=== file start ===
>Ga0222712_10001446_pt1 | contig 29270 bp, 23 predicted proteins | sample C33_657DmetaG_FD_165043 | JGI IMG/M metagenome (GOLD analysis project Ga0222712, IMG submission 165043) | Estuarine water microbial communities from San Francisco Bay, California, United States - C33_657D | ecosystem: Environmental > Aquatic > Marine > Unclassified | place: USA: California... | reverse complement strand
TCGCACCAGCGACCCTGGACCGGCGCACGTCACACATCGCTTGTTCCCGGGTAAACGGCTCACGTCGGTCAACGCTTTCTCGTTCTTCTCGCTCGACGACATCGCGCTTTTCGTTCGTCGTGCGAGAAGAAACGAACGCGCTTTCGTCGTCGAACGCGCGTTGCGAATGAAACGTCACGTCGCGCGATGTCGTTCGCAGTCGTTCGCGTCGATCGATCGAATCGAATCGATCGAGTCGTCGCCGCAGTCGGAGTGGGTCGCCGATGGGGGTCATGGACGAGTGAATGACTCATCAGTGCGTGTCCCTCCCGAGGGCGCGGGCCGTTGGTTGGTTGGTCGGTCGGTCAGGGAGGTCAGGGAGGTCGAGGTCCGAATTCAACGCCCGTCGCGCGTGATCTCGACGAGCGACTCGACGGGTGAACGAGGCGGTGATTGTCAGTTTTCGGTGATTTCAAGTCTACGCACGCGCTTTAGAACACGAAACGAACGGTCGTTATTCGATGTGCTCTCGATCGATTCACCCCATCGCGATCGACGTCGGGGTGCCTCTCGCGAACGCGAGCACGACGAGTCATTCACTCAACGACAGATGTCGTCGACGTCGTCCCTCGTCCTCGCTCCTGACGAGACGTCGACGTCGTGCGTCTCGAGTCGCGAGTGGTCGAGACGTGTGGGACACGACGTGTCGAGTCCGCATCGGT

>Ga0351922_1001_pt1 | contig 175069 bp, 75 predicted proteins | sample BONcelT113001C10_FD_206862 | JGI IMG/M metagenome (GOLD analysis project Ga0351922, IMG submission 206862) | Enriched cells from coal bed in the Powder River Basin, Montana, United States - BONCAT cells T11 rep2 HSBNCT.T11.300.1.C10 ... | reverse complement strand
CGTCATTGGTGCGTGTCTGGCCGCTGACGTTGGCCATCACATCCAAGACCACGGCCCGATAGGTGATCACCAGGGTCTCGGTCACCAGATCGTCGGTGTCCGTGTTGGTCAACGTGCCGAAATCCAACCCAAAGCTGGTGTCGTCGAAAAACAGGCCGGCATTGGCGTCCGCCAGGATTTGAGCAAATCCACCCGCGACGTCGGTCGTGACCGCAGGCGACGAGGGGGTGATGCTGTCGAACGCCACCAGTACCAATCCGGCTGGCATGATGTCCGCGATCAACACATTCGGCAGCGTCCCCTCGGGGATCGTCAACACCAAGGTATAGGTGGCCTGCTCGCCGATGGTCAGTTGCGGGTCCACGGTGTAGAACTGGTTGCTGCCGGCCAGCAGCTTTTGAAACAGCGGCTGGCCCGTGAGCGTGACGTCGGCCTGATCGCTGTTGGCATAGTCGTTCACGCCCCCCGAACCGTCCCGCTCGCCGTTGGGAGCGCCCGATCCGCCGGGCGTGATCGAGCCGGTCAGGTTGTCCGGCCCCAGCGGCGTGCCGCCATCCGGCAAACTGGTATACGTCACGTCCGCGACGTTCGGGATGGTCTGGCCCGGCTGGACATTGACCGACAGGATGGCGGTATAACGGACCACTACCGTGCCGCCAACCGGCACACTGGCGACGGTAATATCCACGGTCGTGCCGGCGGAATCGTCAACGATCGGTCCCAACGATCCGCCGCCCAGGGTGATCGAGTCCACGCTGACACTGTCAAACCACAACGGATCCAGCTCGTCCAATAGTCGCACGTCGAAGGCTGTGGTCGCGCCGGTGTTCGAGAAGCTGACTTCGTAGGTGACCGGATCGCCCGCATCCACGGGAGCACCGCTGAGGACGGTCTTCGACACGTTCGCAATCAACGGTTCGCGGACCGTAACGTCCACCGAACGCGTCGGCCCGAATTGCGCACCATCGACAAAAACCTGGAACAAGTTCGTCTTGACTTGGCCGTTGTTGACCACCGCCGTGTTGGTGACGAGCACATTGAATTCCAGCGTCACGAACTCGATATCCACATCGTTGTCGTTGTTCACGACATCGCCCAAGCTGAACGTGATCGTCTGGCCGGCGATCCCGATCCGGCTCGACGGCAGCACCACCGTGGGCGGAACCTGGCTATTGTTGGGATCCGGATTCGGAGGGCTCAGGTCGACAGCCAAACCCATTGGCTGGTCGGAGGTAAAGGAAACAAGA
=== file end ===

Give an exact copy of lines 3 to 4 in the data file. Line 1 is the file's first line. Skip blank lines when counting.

>Ga0351922_1001_pt1 | contig 175069 bp, 75 predicted proteins | sample BONcelT113001C10_FD_206862 | JGI IMG/M metagenome (GOLD analysis project Ga0351922, IMG submission 206862) | Enriched cells from coal bed in the Powder River Basin, Montana, United States - BONCAT cells T11 rep2 HSBNCT.T11.300.1.C10 ... | reverse complement strand
CGTCATTGGTGCGTGTCTGGCCGCTGACGTTGGCCATCACATCCAAGACCACGGCCCGATAGGTGATCACCAGGGTCTCGGTCACCAGATCGTCGGTGTCCGTGTTGGTCAACGTGCCGAAATCCAACCCAAAGCTGGTGTCGTCGAAAAACAGGCCGGCATTGGCGTCCGCCAGGATTTGAGCAAATCCACCCGCGACGTCGGTCGTGACCGCAGGCGACGAGGGGGTGATGCTGTCGAACGCCACCAGTACCAATCCGGCTGGCATGATGTCCGCGATCAACACATTCGGCAGCGTCCCCTCGGGGATCGTCAACACCAAGGTATAGGTGGCCTGCTCGCCGATGGTCAGTTGCGGGTCCACGGTGTAGAACTGGTTGCTGCCGGCCAGCAGCTTTTGAAACAGCGGCTGGCCCGTGAGCGTGACGTCGGCCTGATCGCTGTTGGCATAGTCGTTCACGCCCCCCGAACCGTCCCGCTCGCCGTTGGGAGCGCCCGATCCGCCGGGCGTGATCGAGCCGGTCAGGTTGTCCGGCCCCAGCGGCGTGCCGCCATCCGGCAAACTGGTATACGTCACGTCCGCGACGTTCGGGATGGTCTGGCCCGGCTGGACATTGACCGACAGGATGGCGGTATAACGGACCACTACCGTGCCGCCAACCGGCACACTGGCGACGGTAATATCCACGGTCGTGCCGGCGGAATCGTCAACGATCGGTCCCAACGATCCGCCGCCCAGGGTGATCGAGTCCACGCTGACACTGTCAAACCACAACGGATCCAGCTCGTCCAATAGTCGCACGTCGAAGGCTGTGGTCGCGCCGGTGTTCGAGAAGCTGACTTCGTAGGTGACCGGATCGCCCGCATCCACGGGAGCACCGCTGAGGACGGTCTTCGACACGTTCGCAATCAACGGTTCGCGGACCGTAACGTCCACCGAACGCGTCGGCCCGAATTGCGCACCATCGACAAAAACCTGGAACAAGTTCGTCTTGACTTGGCCGTTGTTGACCACCGCCGTGTTGGTGACGAGCACATTGAATTCCAGCGTCACGAACTCGATATCCACATCGTTGTCGTTGTTCACGACATCGCCCAAGCTGAACGTGATCGTCTGGCCGGCGATCCCGATCCGGCTCGACGGCAGCACCACCGTGGGCGGAACCTGGCTATTGTTGGGATCCGGATTCGGAGGGCTCAGGTCGACAGCCAAACCCATTGGCTGGTCGGAGGTAAAGGAAACAAGA